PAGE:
Re: [PATCH][RFC] relayfs (1/4) (Documentation)
From: Karim Yaghmour
Date: Fri Oct 10 2003 - 09:40:28 EST
David S. Miller wrote:
Of course it can. Look, netlink is used on routers to transfer
hundreds of thousands of routing table entries in one fell swoop
between a user process and the kernel every time the next hop Cisco
has a BGP routing flap.
If you must have "enterprise wide client server" performance, we can
add mmap() support to netlink sockets just like AF_PACKET sockets support
such a thing. But I _really_ doubt you need this and unlike netlink sockets
relayfs has no queueing model, whereas not only does netlink have one it's
been tested in real life.
You guys are really out of your mind if you don't just take the netlink
printk thing I did months ago and just run with it. When someone first
told showed me this relayfs thing, I nearly passed out in disbelief that
people are still even considering non-netlink solutions.
Well, it wouldn't be the first time I've been called crazy on this mailing
list, and it certainly wouldn't be the first time my craziness has had some
some ill effects on others ... ;)
But let's get to real stuff here.
The question isn't whether netlink can transfer hundreds of thousands of
data units in one fell swoop. The question is: is it more efficient than
relayfs at this? I contend that it isn't. Transferring hundreds of
thousands of data units is one thing, being able to sustain tens of
thousands of data units per second, doing it continuously for hours while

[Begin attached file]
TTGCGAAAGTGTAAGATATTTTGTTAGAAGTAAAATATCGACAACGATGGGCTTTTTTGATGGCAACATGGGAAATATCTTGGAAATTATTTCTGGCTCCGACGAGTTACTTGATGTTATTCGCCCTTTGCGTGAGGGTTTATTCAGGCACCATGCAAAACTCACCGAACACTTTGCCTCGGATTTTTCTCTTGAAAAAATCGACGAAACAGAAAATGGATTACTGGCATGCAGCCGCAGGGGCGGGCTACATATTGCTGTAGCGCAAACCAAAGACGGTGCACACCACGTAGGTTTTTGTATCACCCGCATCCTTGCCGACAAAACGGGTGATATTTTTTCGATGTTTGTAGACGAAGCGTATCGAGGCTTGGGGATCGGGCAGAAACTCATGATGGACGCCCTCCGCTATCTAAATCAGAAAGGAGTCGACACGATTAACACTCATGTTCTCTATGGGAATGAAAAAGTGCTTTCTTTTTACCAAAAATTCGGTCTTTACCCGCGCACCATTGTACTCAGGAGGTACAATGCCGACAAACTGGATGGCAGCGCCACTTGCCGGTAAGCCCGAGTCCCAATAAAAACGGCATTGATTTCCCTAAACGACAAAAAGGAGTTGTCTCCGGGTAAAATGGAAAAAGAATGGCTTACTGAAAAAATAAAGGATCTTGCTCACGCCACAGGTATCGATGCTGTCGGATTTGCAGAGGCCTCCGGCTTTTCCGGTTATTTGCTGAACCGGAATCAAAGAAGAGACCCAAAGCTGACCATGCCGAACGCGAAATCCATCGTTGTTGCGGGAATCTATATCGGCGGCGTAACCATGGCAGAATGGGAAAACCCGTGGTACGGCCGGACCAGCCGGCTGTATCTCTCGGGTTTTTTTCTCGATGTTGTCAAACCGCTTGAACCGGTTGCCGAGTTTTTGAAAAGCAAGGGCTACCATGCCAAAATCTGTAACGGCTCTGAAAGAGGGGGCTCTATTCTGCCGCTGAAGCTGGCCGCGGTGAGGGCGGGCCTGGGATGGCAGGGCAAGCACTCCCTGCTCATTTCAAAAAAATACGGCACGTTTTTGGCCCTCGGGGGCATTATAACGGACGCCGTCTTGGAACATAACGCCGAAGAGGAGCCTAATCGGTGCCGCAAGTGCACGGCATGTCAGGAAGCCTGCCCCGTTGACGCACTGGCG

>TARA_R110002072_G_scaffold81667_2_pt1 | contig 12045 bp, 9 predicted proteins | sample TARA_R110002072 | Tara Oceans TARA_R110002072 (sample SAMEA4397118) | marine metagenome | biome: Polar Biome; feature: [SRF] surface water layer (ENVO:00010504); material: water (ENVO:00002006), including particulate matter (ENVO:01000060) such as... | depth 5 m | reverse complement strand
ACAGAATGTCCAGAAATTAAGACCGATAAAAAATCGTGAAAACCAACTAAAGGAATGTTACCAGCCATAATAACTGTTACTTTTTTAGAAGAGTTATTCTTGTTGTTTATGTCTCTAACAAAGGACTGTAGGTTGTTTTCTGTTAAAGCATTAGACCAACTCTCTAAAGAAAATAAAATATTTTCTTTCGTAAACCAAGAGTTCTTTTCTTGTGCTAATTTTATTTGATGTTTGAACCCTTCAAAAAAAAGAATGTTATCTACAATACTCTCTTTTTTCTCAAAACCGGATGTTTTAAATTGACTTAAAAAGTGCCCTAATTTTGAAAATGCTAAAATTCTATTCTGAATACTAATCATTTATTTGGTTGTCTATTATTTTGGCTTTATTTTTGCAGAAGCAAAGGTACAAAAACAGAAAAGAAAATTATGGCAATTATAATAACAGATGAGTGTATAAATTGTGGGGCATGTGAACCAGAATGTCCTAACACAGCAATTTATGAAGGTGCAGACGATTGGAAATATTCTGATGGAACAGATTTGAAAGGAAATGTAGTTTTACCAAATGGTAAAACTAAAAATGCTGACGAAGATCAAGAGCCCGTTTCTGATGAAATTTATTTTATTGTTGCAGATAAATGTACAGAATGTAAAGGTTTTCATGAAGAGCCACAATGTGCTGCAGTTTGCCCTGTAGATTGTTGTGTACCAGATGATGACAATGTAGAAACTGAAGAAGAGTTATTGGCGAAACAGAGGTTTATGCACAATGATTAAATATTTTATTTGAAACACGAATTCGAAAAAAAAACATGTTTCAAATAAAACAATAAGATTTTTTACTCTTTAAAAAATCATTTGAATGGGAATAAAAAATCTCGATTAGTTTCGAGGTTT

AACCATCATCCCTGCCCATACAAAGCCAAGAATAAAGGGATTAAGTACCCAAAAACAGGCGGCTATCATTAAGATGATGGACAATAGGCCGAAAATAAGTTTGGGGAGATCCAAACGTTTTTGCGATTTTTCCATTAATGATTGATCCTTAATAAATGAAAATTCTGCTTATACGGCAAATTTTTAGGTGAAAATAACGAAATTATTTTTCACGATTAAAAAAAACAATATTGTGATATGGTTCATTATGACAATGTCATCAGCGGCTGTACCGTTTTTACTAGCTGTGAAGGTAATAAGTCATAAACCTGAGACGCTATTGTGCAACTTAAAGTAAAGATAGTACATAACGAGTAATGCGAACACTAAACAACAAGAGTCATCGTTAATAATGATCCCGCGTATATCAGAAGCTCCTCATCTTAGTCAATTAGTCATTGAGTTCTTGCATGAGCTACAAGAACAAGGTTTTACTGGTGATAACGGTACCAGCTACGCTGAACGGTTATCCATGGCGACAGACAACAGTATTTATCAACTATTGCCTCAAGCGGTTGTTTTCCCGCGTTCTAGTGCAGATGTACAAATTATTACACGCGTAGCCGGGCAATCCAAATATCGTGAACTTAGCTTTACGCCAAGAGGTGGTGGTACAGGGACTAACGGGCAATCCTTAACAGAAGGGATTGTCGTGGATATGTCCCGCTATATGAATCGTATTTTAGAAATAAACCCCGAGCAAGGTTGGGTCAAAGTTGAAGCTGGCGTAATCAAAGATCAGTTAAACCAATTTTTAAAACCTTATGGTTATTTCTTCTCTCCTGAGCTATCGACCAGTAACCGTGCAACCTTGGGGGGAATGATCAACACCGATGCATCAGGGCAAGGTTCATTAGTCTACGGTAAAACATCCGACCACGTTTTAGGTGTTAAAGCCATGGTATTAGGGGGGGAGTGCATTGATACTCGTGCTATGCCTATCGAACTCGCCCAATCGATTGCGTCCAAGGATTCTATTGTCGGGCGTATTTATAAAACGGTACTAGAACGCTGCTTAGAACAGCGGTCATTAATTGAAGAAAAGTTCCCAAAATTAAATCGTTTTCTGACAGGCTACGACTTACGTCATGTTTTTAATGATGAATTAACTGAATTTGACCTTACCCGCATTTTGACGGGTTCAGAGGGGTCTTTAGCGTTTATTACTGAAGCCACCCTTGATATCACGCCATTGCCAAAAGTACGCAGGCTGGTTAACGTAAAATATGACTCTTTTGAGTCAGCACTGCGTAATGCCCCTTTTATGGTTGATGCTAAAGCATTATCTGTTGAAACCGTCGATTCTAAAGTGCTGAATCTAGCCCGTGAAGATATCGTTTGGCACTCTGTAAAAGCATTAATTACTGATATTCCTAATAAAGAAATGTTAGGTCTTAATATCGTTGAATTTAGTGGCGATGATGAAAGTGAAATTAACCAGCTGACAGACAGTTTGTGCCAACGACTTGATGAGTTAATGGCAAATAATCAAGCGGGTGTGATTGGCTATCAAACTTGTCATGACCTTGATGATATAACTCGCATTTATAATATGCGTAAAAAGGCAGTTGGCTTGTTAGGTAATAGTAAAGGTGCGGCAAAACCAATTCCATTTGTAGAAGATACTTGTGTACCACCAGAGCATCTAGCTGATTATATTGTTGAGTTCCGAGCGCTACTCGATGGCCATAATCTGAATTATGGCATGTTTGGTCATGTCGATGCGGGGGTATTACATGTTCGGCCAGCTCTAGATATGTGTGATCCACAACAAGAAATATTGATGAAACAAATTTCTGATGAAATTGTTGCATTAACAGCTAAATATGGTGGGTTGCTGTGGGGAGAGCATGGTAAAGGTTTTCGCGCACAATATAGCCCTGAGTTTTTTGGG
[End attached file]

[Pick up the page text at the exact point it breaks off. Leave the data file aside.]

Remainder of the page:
still having all this data committed to disk is a completely different story.
In addition, consider that a user may want to disable networking in his
kernel entirely and still want to be able to transfer huge amounts of
data from kernel space to user space. So is that user going to just have
to live with the old printk just because he doesn't want to have
networking? The fact is relayfs is a best-of-breed buffering mechanism
which can replace many ad-hoc buffering mechanisms already in the kernel.
And contrary to Netlink, it doesn't need to drag with it a huge subsystem
for it to work. It's simple, small, elegant, and uses an API which is
consistent what you'd expect from a buffering mechanism. This includes
callbacks for key conditions that you'd expect to have from a buffering
mechanism: buffer start (for N buffering), buffer end, delivery, resize
Heck, I can even log one entry in a relayfs buffer for every kmalloc,
alloc_skb, netlink_sndmsg, etc. without my transmission being recursive.
Fact is, relayfs' dependencies on other kernel facilities are lower than
Finally, if you think that "mmap" is really unnecessary for what we're
trying to do, then I suggest you try porting something as demanding as
LTT on netlink and show us some numbers. Not to mention that by porting
LTT onto an netlink you'd then be unable to trace some portions of the
networking code ...
Author, Speaker, Developer, Consultant
Pushing Embedded and Real-Time Linux Systems Beyond the Limits
http://www.opersys.com || karim@xxxxxxxxxxx || 514-812-4145
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